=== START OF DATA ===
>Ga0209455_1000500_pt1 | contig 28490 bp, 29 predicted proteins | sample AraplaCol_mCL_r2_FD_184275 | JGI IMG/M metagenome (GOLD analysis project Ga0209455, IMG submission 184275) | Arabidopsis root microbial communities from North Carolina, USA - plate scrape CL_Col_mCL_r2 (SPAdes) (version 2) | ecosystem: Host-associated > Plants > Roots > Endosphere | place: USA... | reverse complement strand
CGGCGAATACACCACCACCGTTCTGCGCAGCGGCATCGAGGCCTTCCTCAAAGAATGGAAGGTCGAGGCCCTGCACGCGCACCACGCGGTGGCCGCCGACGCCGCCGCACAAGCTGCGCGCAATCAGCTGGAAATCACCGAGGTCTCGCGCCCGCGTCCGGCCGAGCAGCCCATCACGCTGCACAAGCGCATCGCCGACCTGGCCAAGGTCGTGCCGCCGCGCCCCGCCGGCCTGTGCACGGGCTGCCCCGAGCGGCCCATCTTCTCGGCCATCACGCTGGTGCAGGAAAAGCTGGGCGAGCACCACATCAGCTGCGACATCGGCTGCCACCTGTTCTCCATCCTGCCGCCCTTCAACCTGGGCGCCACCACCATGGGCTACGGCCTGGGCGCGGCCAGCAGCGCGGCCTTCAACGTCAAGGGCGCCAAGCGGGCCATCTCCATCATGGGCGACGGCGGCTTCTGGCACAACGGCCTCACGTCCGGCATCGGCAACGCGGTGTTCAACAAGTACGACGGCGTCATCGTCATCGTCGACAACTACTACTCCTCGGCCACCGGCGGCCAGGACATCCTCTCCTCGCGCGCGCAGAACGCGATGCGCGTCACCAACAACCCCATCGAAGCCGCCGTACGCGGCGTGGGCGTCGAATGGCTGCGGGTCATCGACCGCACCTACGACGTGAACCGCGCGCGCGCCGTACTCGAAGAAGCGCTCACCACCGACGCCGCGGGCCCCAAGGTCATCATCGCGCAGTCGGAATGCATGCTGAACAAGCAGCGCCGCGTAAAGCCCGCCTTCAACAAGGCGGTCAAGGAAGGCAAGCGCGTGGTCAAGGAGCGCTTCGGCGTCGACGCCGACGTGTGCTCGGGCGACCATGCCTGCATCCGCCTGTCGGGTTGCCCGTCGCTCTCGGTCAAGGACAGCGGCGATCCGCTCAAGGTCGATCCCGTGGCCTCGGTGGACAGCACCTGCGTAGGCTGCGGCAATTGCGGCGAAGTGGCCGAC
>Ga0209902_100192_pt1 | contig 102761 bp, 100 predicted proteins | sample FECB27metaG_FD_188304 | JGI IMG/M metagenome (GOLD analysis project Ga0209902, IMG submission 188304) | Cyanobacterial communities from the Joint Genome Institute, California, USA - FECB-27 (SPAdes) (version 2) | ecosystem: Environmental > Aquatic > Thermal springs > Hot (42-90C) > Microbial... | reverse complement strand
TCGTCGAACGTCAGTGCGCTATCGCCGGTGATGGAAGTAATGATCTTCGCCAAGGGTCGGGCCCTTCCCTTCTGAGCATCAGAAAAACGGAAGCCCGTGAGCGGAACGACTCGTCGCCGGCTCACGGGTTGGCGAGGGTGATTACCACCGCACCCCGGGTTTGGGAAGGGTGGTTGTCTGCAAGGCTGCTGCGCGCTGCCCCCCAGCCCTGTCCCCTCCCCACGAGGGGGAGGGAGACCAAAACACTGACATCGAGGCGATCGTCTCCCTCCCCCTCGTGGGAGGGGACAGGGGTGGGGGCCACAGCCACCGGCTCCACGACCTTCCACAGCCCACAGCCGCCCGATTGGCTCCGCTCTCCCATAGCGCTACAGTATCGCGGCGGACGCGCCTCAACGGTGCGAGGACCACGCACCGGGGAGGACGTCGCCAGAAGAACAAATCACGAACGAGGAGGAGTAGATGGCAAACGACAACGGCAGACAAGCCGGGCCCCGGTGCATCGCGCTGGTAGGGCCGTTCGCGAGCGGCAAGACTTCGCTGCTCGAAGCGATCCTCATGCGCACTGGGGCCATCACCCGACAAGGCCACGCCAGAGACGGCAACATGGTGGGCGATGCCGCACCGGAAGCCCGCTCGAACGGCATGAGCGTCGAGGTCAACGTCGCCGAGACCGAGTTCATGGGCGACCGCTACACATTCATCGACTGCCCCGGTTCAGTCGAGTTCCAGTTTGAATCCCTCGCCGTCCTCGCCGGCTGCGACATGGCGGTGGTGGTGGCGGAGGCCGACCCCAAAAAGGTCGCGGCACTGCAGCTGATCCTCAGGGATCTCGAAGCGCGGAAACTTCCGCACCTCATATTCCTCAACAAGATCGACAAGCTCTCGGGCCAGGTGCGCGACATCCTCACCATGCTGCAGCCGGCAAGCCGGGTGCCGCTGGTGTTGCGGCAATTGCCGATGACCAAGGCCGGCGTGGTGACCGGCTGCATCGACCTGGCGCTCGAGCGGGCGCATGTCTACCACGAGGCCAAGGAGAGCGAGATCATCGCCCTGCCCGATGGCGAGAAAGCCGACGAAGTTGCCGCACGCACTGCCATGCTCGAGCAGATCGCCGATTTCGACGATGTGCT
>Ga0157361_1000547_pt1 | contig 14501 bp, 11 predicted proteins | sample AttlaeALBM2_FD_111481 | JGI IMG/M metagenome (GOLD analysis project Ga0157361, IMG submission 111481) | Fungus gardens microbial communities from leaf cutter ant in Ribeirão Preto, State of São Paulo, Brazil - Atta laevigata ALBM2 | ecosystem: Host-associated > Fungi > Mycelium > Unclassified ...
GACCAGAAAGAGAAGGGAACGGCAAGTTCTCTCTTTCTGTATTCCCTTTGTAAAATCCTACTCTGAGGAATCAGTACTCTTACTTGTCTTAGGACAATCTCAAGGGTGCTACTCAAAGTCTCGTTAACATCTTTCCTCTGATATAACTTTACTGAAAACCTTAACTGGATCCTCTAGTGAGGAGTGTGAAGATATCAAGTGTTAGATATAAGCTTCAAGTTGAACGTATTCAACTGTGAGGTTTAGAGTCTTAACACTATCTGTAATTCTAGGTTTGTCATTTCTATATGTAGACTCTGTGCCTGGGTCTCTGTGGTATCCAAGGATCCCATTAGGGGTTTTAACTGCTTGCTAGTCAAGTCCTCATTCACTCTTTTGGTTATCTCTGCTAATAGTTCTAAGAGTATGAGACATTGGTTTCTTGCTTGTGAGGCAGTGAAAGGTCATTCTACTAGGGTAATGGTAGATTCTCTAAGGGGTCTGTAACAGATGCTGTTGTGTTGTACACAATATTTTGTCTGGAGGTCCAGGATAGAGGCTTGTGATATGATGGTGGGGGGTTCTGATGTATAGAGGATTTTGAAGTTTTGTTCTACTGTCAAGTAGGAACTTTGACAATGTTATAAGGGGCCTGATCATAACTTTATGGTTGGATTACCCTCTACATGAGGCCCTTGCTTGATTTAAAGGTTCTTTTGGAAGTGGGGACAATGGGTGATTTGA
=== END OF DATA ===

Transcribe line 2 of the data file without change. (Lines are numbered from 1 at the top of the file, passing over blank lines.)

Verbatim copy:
CGGCGAATACACCACCACCGTTCTGCGCAGCGGCATCGAGGCCTTCCTCAAAGAATGGAAGGTCGAGGCCCTGCACGCGCACCACGCGGTGGCCGCCGACGCCGCCGCACAAGCTGCGCGCAATCAGCTGGAAATCACCGAGGTCTCGCGCCCGCGTCCGGCCGAGCAGCCCATCACGCTGCACAAGCGCATCGCCGACCTGGCCAAGGTCGTGCCGCCGCGCCCCGCCGGCCTGTGCACGGGCTGCCCCGAGCGGCCCATCTTCTCGGCCATCACGCTGGTGCAGGAAAAGCTGGGCGAGCACCACATCAGCTGCGACATCGGCTGCCACCTGTTCTCCATCCTGCCGCCCTTCAACCTGGGCGCCACCACCATGGGCTACGGCCTGGGCGCGGCCAGCAGCGCGGCCTTCAACGTCAAGGGCGCCAAGCGGGCCATCTCCATCATGGGCGACGGCGGCTTCTGGCACAACGGCCTCACGTCCGGCATCGGCAACGCGGTGTTCAACAAGTACGACGGCGTCATCGTCATCGTCGACAACTACTACTCCTCGGCCACCGGCGGCCAGGACATCCTCTCCTCGCGCGCGCAGAACGCGATGCGCGTCACCAACAACCCCATCGAAGCCGCCGTACGCGGCGTGGGCGTCGAATGGCTGCGGGTCATCGACCGCACCTACGACGTGAACCGCGCGCGCGCCGTACTCGAAGAAGCGCTCACCACCGACGCCGCGGGCCCCAAGGTCATCATCGCGCAGTCGGAATGCATGCTGAACAAGCAGCGCCGCGTAAAGCCCGCCTTCAACAAGGCGGTCAAGGAAGGCAAGCGCGTGGTCAAGGAGCGCTTCGGCGTCGACGCCGACGTGTGCTCGGGCGACCATGCCTGCATCCGCCTGTCGGGTTGCCCGTCGCTCTCGGTCAAGGACAGCGGCGATCCGCTCAAGGTCGATCCCGTGGCCTCGGTGGACAGCACCTGCGTAGGCTGCGGCAATTGCGGCGAAGTGGCCGAC